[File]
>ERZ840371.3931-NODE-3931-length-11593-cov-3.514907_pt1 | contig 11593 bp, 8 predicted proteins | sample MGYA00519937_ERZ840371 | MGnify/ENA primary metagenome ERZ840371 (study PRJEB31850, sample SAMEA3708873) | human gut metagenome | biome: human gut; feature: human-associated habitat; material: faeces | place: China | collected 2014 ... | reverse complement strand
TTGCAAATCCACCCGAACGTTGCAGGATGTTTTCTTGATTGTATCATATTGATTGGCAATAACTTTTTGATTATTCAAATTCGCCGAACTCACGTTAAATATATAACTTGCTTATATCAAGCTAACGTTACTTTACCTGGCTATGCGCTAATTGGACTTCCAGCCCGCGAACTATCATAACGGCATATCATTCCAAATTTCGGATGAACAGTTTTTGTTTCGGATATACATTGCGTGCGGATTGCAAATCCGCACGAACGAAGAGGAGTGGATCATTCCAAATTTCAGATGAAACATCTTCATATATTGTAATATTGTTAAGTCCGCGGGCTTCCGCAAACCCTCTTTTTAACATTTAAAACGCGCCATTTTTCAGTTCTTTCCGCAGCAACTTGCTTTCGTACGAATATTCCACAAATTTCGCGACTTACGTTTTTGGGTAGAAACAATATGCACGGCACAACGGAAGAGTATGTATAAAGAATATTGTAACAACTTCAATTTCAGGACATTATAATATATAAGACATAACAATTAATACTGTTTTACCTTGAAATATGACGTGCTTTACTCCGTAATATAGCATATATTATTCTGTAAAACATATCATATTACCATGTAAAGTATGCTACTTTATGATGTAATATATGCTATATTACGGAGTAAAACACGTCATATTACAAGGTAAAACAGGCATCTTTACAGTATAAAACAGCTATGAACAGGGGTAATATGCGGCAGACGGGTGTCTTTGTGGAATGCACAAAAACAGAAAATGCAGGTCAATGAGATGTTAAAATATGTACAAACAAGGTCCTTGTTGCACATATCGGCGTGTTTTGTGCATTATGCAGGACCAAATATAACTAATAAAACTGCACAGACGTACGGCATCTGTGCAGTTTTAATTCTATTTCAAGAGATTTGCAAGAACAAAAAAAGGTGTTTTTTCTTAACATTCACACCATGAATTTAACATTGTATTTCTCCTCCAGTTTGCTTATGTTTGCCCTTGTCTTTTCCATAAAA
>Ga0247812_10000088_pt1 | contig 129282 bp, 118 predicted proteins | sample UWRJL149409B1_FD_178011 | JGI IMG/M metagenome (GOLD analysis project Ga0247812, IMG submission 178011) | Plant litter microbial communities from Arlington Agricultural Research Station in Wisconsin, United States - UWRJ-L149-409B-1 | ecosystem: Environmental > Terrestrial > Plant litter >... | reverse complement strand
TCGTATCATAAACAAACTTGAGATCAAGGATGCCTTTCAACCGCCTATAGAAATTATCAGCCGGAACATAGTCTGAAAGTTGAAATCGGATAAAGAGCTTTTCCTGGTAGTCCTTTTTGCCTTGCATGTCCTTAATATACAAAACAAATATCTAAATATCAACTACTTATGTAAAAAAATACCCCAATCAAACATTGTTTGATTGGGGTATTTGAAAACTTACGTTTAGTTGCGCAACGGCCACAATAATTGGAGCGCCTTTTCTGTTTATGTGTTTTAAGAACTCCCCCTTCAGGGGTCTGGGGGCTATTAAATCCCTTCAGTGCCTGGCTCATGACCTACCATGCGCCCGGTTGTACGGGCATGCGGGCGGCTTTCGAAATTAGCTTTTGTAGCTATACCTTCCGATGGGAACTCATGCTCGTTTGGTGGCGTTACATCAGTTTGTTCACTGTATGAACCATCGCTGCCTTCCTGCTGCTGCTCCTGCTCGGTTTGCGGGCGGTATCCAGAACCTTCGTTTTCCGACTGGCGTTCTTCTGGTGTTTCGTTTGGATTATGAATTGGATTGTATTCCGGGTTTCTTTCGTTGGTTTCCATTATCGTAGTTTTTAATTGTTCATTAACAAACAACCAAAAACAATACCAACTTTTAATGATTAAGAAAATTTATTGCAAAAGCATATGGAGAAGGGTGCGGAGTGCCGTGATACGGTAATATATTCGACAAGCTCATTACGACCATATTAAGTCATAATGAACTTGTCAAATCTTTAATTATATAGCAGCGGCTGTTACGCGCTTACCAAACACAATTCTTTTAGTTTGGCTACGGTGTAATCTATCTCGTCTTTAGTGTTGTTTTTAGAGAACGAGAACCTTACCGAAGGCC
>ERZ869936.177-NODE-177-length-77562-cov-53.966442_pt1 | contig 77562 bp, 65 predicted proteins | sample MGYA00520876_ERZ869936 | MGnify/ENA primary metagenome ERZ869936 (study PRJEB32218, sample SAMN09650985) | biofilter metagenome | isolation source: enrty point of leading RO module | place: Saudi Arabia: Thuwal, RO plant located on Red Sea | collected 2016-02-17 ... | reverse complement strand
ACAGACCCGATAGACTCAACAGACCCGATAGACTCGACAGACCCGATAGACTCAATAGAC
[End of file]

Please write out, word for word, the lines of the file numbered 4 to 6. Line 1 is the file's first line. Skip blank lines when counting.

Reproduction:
TCGTATCATAAACAAACTTGAGATCAAGGATGCCTTTCAACCGCCTATAGAAATTATCAGCCGGAACATAGTCTGAAAGTTGAAATCGGATAAAGAGCTTTTCCTGGTAGTCCTTTTTGCCTTGCATGTCCTTAATATACAAAACAAATATCTAAATATCAACTACTTATGTAAAAAAATACCCCAATCAAACATTGTTTGATTGGGGTATTTGAAAACTTACGTTTAGTTGCGCAACGGCCACAATAATTGGAGCGCCTTTTCTGTTTATGTGTTTTAAGAACTCCCCCTTCAGGGGTCTGGGGGCTATTAAATCCCTTCAGTGCCTGGCTCATGACCTACCATGCGCCCGGTTGTACGGGCATGCGGGCGGCTTTCGAAATTAGCTTTTGTAGCTATACCTTCCGATGGGAACTCATGCTCGTTTGGTGGCGTTACATCAGTTTGTTCACTGTATGAACCATCGCTGCCTTCCTGCTGCTGCTCCTGCTCGGTTTGCGGGCGGTATCCAGAACCTTCGTTTTCCGACTGGCGTTCTTCTGGTGTTTCGTTTGGATTATGAATTGGATTGTATTCCGGGTTTCTTTCGTTGGTTTCCATTATCGTAGTTTTTAATTGTTCATTAACAAACAACCAAAAACAATACCAACTTTTAATGATTAAGAAAATTTATTGCAAAAGCATATGGAGAAGGGTGCGGAGTGCCGTGATACGGTAATATATTCGACAAGCTCATTACGACCATATTAAGTCATAATGAACTTGTCAAATCTTTAATTATATAGCAGCGGCTGTTACGCGCTTACCAAACACAATTCTTTTAGTTTGGCTACGGTGTAATCTATCTCGTCTTTAGTGTTGTTTTTAGAGAACGAGAACCTTACCGAAGGCC
>ERZ869936.177-NODE-177-length-77562-cov-53.966442_pt1 | contig 77562 bp, 65 predicted proteins | sample MGYA00520876_ERZ869936 | MGnify/ENA primary metagenome ERZ869936 (study PRJEB32218, sample SAMN09650985) | biofilter metagenome | isolation source: enrty point of leading RO module | place: Saudi Arabia: Thuwal, RO plant located on Red Sea | collected 2016-02-17 ... | reverse complement strand
ACAGACCCGATAGACTCAACAGACCCGATAGACTCGACAGACCCGATAGACTCAATAGAC